Those who criticize Israel should decide whose side they are on: al-Husayni’s, or the thousands of Jews in Haifa and elsewhere, many of them Holocaust survivors, who pleaded with their Arab fellow-citizens to stay, only to be turned down and then blamed for creating the refugee situation.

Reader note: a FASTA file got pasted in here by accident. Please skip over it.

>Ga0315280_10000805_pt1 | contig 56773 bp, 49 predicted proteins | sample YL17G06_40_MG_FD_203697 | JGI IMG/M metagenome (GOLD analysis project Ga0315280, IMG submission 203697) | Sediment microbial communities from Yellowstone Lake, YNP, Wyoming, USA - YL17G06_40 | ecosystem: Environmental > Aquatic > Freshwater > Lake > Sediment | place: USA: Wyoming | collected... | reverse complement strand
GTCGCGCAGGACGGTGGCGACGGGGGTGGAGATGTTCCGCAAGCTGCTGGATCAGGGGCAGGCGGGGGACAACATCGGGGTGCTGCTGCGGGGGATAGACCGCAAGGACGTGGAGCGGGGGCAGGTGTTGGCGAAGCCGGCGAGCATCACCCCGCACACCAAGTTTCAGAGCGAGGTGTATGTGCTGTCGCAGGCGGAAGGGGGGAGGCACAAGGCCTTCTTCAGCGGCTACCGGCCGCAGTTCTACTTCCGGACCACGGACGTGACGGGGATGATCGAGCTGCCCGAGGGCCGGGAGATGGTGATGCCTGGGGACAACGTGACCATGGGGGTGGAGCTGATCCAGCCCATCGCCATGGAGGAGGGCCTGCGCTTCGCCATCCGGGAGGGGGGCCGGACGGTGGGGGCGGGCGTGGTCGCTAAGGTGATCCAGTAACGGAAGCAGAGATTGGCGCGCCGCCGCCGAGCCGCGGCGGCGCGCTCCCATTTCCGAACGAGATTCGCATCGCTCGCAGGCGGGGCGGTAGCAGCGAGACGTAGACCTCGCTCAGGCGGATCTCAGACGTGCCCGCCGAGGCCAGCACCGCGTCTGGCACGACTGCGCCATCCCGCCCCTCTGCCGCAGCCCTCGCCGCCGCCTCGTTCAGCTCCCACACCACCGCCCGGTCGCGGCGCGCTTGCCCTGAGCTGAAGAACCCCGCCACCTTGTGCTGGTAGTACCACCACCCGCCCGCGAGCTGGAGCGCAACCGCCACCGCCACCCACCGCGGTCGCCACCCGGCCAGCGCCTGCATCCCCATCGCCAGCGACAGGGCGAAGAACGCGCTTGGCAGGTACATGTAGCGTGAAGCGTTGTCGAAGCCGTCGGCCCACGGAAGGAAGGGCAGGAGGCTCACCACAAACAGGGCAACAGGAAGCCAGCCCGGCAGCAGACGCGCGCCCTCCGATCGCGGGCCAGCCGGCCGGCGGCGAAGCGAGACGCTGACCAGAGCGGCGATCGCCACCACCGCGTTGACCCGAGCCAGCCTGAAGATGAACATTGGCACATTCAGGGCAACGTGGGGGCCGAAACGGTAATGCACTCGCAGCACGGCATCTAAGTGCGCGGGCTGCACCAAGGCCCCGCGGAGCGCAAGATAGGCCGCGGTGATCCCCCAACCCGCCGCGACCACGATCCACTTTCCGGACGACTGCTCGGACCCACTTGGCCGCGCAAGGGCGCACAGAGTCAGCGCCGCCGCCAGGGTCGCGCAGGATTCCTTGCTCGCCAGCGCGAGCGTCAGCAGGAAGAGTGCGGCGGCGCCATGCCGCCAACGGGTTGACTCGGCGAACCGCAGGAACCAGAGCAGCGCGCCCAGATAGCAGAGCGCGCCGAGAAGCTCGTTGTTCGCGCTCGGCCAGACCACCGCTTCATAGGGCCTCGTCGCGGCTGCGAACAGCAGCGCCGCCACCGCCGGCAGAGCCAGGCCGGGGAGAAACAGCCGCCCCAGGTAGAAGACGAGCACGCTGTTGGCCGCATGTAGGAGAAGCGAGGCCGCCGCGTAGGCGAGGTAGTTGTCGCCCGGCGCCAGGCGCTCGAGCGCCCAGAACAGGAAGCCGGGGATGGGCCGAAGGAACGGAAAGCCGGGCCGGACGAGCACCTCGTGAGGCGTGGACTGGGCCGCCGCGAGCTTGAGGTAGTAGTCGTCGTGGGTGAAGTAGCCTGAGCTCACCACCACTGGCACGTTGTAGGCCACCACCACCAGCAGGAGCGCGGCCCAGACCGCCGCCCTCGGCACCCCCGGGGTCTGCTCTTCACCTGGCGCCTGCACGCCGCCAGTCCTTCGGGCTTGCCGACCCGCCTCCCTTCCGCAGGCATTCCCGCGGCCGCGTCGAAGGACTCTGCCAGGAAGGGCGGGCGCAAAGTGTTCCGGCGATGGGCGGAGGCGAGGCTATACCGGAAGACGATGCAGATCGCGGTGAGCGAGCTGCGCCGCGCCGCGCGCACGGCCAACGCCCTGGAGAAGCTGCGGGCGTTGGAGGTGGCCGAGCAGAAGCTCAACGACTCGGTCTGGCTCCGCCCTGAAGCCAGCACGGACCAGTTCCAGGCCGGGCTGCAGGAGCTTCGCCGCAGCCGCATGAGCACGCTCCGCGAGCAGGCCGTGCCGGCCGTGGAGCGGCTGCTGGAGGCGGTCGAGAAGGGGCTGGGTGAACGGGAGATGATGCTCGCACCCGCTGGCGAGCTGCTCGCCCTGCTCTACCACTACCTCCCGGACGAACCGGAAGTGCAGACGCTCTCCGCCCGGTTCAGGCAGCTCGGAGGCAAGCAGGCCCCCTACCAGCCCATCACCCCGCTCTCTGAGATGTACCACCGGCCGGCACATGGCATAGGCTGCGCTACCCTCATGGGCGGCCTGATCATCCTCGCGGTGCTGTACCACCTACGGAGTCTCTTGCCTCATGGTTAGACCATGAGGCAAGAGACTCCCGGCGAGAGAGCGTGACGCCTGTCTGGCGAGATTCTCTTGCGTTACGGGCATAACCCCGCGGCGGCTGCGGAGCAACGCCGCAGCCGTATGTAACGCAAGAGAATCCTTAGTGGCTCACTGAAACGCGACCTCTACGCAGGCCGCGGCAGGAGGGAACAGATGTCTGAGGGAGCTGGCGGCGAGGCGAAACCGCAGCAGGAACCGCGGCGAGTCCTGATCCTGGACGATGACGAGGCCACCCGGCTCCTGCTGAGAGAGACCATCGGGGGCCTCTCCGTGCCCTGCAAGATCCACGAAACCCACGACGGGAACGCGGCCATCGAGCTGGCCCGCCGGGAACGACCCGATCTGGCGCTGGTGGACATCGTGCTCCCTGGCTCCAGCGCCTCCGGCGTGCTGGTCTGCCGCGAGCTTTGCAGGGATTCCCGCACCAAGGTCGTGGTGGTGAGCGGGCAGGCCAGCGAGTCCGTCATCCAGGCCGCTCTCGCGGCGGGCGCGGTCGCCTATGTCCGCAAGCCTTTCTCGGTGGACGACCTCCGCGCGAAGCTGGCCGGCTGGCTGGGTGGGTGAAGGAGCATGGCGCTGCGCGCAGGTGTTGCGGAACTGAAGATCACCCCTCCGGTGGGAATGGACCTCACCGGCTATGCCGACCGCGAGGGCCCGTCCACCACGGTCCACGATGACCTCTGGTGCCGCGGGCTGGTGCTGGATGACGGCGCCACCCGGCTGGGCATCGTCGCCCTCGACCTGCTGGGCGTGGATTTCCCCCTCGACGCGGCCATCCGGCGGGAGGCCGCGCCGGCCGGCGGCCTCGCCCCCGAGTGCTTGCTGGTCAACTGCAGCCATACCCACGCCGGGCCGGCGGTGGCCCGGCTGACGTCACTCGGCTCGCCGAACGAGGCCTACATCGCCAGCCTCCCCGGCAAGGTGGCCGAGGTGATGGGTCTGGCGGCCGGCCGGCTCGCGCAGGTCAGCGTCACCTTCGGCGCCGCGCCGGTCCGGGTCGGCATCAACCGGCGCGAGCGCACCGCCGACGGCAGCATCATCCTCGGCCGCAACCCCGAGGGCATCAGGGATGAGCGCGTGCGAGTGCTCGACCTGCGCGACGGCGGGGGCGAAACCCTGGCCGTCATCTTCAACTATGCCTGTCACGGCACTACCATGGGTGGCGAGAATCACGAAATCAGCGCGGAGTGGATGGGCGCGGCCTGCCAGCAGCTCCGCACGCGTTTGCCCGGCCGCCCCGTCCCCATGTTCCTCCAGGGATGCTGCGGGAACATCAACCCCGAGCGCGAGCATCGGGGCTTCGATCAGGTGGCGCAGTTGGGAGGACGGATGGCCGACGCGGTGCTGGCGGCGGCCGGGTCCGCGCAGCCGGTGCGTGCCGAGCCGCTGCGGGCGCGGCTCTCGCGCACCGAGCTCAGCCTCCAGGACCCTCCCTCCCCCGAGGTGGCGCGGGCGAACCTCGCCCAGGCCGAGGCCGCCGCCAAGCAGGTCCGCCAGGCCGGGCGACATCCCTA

Rees continues ‘A more important point is that scholars such as Professor Avnon, work in privileged organisations, are free to travel and can enhance their prestige by attending other universities around the globe. By contrast, Palestinian academics and students have few resources, experience only containment and few chances to study overseas.’ What on earth is that about?  Does Rees not know that Omar Barghouti, founder of the Global BDS Movement, is according to wikipedia  “currently” studying for his Masters in Philosophy at Tel Aviv University, –  and upon which Barghouti comments : “My studies at Tel Aviv University are a personal matter and I have no interest in commenting.”[2] The university has announced it has no plans to expel him after a petition was lodged by students calling for his expulsion.[2]  Is Professor Rees not grown up enough to know that some people and some nations are more or less privileged than others. Most Western countries are greatly advantaged above most African or Asian countries. So what? We do all we can to give opportunities to the disadvantaged, but we can’t expect to transform other nations. Israel sends aid missions round the world, providing medical and other assistance after earthquakes, tsunamis, and other natural disasters. It encourages Arab students to study in some of the best universities in the world and to work in one of the world’s most technically advanced countries. It treats Palestinians in its own hospitals and recoils at the Arab woman with severe burns who returned to the hospital that had saved her life, wearing a suicide vest and planning to explode it among the doctors and nurses who had treated her. Which side are these haters on?